Australia Day will no doubt be a memorable one for Robert Lindsay in 2019.
The Gymea Bay resident is not only the recipient of a Medal of the Order of Australia (OAM), he also celebrates his daughter’s 30th birthday this year.
Mr Lindsay has received the accolade for service to the community through social welfare organisations.
He says the whole honour is a “bit of a surprise”, but it should come as no shock to those who know his work.
Mr Lindsay has supported many young migrants from Africa, the Middle East, Myanmar and other countries, in their educational and social needs.
At Gymea Community Aid and Information Service, he co-founded and is the volunteer co-ordinator for the ‘Drivetime’ program, which he helped design and deliver for the NRMA.
His current role as a volunteer for Settlement Services is a most rewarding one.
Education is a clear passion, and the goal of optimising health and learning is never far from his sight, especially when it comes to assisting Indigenous youth with positive pathways.
The director of Aboriginal Children's Advancement Society has taught at Engadine and Menai high schools, where he finished his work in the classroom in 2014.
Since then he has chaired 2Connect, Youth and Community (formerly known as St George Youth Services), and has helped many new refugees who seek a safe home in Sutherland Shire, find a stable base, as part of his responsibilites as director of Southern Sydney Refugee Support Group.
The secretary of St George Accommodation for Youth says the health and learning program has been most successful.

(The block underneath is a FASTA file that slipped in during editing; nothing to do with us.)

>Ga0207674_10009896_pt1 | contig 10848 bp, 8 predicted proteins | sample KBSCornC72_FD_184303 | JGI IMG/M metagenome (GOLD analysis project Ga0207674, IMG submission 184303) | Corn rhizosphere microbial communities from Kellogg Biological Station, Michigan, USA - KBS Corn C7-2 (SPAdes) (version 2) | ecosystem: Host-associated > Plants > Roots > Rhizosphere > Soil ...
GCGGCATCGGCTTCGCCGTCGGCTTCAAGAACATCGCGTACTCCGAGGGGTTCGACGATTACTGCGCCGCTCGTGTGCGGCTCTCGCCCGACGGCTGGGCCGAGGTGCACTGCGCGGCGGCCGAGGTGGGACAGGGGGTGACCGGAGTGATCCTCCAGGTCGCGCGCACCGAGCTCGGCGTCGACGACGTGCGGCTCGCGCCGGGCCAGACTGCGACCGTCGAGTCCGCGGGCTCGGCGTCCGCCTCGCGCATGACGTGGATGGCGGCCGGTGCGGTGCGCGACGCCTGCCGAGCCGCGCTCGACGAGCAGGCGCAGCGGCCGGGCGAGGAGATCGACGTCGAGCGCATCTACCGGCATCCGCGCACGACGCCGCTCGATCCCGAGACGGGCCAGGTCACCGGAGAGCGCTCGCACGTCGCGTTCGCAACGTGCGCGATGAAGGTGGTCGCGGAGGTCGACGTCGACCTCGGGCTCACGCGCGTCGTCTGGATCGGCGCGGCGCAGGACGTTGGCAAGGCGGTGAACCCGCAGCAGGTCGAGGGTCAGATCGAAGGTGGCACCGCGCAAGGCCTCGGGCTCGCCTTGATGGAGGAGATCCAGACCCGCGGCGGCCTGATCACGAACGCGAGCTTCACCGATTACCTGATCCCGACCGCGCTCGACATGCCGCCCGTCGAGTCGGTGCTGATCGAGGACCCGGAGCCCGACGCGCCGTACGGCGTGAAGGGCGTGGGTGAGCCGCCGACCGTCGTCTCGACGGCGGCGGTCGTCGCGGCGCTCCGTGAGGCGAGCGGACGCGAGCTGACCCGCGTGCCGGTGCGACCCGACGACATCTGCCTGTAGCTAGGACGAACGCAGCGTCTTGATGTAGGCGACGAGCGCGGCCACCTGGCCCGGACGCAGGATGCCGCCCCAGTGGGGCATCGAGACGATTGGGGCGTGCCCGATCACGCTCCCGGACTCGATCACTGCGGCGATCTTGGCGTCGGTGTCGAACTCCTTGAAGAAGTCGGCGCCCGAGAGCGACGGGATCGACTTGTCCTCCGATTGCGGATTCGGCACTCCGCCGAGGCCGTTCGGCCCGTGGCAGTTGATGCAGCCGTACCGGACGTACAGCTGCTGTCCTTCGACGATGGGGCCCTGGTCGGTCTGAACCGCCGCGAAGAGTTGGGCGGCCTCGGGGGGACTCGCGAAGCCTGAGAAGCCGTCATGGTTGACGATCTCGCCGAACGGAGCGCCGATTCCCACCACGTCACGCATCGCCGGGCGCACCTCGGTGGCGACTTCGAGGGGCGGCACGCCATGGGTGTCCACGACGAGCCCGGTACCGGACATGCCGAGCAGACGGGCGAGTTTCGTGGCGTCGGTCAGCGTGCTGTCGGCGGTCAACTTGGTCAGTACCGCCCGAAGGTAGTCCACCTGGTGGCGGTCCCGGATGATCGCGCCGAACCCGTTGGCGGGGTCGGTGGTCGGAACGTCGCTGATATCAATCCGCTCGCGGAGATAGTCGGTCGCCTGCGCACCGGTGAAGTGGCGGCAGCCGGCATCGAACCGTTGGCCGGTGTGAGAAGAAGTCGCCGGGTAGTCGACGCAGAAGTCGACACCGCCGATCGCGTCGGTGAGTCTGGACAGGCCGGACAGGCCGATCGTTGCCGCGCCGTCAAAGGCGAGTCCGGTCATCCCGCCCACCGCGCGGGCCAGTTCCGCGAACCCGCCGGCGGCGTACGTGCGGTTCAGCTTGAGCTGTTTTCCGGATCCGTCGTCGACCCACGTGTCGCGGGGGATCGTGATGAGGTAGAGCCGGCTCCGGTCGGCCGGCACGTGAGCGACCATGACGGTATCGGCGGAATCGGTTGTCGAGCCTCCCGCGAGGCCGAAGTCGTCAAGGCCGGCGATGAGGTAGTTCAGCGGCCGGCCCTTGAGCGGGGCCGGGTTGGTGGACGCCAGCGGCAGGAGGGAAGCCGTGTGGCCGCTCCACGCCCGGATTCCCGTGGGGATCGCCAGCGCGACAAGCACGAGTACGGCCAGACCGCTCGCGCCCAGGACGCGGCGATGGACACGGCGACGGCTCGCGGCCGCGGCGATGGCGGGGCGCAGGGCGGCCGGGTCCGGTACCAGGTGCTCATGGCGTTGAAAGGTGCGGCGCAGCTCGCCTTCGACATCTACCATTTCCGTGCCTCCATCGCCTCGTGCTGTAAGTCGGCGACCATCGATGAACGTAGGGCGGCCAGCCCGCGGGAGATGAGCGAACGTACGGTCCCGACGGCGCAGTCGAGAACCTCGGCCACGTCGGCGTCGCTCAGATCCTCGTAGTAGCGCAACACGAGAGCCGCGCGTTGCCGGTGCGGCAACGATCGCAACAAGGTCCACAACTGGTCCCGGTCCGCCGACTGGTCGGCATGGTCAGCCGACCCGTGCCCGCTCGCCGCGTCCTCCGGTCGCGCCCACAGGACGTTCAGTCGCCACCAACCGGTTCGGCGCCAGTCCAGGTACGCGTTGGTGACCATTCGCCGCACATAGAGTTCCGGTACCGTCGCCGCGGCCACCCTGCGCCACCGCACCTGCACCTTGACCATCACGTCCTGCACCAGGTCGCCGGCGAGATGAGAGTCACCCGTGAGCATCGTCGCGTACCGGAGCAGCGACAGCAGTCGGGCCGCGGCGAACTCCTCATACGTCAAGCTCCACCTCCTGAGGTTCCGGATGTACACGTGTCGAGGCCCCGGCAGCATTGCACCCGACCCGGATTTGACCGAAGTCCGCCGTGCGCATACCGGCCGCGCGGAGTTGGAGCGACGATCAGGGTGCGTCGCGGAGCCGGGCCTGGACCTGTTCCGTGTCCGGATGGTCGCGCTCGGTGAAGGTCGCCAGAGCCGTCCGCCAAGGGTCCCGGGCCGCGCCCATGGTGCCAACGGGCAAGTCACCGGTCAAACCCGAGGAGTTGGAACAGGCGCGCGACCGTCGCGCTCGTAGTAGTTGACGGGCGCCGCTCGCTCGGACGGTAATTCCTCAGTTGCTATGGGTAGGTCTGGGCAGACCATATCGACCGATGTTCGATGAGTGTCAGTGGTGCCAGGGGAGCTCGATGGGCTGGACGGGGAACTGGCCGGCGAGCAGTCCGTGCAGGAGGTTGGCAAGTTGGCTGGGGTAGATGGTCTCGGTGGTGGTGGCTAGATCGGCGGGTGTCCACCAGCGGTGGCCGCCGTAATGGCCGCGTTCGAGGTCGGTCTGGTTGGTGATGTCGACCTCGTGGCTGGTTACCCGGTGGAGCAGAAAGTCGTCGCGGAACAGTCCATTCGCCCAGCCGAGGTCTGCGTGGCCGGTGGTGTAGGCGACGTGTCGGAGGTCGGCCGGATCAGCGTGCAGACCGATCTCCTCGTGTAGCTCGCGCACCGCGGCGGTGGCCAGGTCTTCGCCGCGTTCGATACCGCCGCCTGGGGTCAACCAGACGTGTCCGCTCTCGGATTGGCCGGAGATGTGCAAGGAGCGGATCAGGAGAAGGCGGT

“It’s been very effective, and a team effort,” Mr Lindsay said. “It started in 2011 and after we won a grant, then a state award.
“As part of the program, nurses do health checks at schools with significant refugee populations.
“The results have been staggering. We found up about 90 per cent of students from refugee backgrounds had at least one health issue that was impacting on their learning – mostly hearing and sight. They were going undetected because a lot of these kids didn’t realise it was an issue for them.”
After Mr Lindsay retired from teaching, he started lobbying for the program to be extended. In 2016, the NSW government saw the potential, and a multi-million dollar program was rolled out.
“Now every refugee child in NSW gets a comprehensive health check at school to make sure they’re prepared,” Mr Lindsay said.
“Everything I’m involved in, revolves around inclusivity. My late father use to say, there’s not one single advantage of having an enemy, and that’s stuck with me. My view is that an inclusive society creates a harmonious society, and everyone benefits from that.”